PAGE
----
Anas eatoni 

Scope: Global
Language: English

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Taxonomy [top]

Kingdom Phylum Class Order Family
Animalia Chordata Aves Anseriformes Anatidae

Scientific Name: Anas eatoni (Sharpe, 1875)
Common Name(s):
English Southern Pintail, Kerguelen Pintail
Taxonomic Source(s): Christidis, L. and Boles, W.E. 2008. Systematics and Taxonomy of Australian Birds. CSIRO Publishing, Collingwood, Australia.
Identification information: 40-45 cm. Small, short-necked pintail. Resembles female Northern Pintail A. acuta, but darker overall tone, more reddish-brown, and scalloping on flanks smaller and less obvious. Male has elongated central tail feathers and green speculum bordered with white. Minority of males (1%) assume brighter breeding plumage with trace of chocolate-brown on head and whitish stripe up side of neck. Female has brown speculum bordered with white. Subspecies similar but drygalskii slightly paler, more buff on breast, and some birds show fine vermiculations on lower hindneck and flanks.

Assessment Information [top]

Red List Category & Criteria: Vulnerable A3e ver 3.1
Year Published: 2016
Date Assessed: 2016-10-01
Assessor(s): BirdLife International
Reviewer(s): Butchart, S. & Symes, A.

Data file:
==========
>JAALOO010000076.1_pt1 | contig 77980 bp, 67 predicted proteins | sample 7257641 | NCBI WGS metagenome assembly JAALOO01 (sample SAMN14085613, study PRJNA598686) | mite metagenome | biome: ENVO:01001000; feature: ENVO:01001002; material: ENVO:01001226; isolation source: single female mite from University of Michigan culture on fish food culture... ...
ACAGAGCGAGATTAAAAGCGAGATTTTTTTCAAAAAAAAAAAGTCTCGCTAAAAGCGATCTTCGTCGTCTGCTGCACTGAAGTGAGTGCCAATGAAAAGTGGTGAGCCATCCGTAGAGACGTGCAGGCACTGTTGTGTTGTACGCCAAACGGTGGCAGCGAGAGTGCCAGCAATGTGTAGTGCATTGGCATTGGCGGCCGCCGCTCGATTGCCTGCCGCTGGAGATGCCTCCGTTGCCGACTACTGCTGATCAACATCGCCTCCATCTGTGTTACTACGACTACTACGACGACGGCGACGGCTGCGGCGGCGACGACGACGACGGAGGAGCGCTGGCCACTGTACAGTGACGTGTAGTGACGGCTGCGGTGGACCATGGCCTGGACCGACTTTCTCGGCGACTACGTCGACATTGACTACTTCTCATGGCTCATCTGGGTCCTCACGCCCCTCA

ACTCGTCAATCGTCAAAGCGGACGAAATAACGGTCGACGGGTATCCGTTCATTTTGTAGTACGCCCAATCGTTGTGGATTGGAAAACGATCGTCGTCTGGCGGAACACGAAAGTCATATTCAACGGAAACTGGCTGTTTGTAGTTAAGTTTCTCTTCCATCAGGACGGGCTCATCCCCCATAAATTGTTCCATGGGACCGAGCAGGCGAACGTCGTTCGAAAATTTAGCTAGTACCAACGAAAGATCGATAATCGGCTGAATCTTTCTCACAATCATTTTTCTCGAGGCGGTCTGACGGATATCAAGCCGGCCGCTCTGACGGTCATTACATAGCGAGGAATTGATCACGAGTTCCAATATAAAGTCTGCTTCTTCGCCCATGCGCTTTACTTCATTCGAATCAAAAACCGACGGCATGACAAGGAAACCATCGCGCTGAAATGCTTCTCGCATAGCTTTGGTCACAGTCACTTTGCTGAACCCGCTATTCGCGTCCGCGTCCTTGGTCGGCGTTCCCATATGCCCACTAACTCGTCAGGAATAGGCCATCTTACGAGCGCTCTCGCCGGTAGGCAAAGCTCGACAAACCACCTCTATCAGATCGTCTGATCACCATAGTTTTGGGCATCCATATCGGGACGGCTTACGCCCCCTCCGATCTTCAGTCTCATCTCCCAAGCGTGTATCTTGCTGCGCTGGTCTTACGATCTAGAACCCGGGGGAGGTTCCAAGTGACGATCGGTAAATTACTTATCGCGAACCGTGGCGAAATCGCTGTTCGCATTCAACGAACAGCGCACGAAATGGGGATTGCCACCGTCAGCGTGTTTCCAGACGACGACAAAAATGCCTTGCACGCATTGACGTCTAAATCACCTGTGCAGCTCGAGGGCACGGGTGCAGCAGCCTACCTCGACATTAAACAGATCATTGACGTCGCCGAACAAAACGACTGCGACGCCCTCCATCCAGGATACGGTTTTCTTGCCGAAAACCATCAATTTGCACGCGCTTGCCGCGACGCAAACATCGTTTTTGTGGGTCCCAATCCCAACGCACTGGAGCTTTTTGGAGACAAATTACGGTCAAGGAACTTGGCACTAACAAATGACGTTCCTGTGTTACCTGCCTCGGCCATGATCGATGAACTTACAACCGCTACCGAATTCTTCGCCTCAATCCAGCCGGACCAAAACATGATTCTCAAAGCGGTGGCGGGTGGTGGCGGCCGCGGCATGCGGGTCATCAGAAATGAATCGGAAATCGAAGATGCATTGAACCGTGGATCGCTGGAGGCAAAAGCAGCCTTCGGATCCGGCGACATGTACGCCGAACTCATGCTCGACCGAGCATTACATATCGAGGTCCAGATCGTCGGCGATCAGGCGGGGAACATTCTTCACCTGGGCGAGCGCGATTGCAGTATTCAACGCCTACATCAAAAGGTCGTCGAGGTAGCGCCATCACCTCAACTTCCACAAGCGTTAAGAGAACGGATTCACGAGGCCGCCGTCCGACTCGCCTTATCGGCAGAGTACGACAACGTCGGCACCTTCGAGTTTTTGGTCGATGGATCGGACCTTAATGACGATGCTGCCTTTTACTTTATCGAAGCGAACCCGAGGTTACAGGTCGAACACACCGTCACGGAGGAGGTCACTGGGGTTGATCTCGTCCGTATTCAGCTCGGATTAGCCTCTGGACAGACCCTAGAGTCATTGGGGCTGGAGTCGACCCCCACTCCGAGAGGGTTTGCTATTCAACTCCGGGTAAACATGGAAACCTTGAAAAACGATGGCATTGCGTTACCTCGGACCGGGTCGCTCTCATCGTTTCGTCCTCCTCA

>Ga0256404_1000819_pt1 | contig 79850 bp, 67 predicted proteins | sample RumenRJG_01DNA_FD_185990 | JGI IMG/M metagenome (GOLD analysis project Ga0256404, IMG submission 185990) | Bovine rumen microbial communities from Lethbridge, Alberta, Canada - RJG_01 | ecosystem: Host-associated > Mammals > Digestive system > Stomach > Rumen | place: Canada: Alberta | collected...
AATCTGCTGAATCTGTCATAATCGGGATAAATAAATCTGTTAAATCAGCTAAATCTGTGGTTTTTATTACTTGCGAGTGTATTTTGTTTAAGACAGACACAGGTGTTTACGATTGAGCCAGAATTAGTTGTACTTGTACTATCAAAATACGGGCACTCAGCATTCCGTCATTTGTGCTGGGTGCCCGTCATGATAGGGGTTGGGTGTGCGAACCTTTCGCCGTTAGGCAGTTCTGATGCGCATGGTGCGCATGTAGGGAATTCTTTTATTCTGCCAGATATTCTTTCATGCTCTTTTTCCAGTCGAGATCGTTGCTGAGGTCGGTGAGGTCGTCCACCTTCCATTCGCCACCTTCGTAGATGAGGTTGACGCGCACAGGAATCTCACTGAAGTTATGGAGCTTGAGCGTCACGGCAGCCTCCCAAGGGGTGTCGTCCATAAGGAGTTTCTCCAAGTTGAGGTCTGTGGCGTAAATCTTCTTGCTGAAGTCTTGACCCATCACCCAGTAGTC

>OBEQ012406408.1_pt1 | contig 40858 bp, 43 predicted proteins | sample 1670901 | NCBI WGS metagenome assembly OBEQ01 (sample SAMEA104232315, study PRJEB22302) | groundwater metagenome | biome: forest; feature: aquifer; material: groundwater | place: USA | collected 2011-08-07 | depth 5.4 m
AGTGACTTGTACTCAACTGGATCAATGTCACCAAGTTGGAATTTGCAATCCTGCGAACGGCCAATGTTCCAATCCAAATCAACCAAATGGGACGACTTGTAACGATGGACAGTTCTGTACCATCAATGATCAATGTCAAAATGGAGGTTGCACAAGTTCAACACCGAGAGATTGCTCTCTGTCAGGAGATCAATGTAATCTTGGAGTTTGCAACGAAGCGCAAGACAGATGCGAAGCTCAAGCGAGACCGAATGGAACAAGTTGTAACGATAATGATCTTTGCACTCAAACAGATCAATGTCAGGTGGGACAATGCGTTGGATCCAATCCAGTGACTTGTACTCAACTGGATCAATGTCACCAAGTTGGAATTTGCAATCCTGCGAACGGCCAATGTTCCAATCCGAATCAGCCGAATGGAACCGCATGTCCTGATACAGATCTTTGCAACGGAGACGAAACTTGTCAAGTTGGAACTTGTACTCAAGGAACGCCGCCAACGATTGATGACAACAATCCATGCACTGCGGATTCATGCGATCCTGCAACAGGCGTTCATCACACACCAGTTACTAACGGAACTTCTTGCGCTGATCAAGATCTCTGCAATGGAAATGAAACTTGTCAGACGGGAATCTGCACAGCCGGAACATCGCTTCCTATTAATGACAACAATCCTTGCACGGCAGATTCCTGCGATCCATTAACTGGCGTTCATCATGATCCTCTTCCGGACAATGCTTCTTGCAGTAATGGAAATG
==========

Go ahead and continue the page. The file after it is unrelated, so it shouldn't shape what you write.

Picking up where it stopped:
Contributor(s): Green, A., Hughes, B. & Pascal, M.
Facilitator/Compiler(s): Allinson, T, Ekstrom, J., Shutes, S., Stattersfield, A., Symes, A., Taylor, J., Temple, H.
It is projected that this species could undergo a rapid decline in the near future owing to predation by feral cats, and it therefore qualifies as Vulnerable.

Previously published Red List assessments:

Geographic Range [top]

Range Description:Anas eatoni has two island subspecies in the southern Indian Ocean: nominate eatoni is confined to the Kerguelen Islands and drygalskyi to the Crozet Islands, both French Southern Territories. On Kerguelen, it occurs only around the coast, less than 20% of the total area (M. Pascal per B. Hughes in litt. 1999). In the 1950s and 1960s, eatoni was introduced to Amsterdam Island (also part of the French Southern Territories), but has not been seen there since 1970 (Ogilvie and Young 1998) and is assumed to have been extirpated. In 1980-1982, the population was estimated at 600-700 pairs on Crozet and, in 1982-1985, at 15,000-20,000 pairs on Kerguelen (Jouventin et al. 1988), but could now be considerably less. Although there is no information on trend, a rapid decline may already be well advanced (A. Green in litt. 1999).

Countries occurrence:
French Southern Territories
Additional data:
Continuing decline in area of occupancy (AOO):Unknown
Extreme fluctuations in area of occupancy (AOO):NoEstimated extent of occurrence (EOO) - km2:169000
Continuing decline in extent of occurrence (EOO):UnknownExtreme fluctuations in extent of occurrence (EOO):No
Number of Locations:11-100Continuing decline in number of locations:Unknown
Extreme fluctuations in the number of locations:No
Range Map:Click here to open the map viewer and explore range.

Population [top]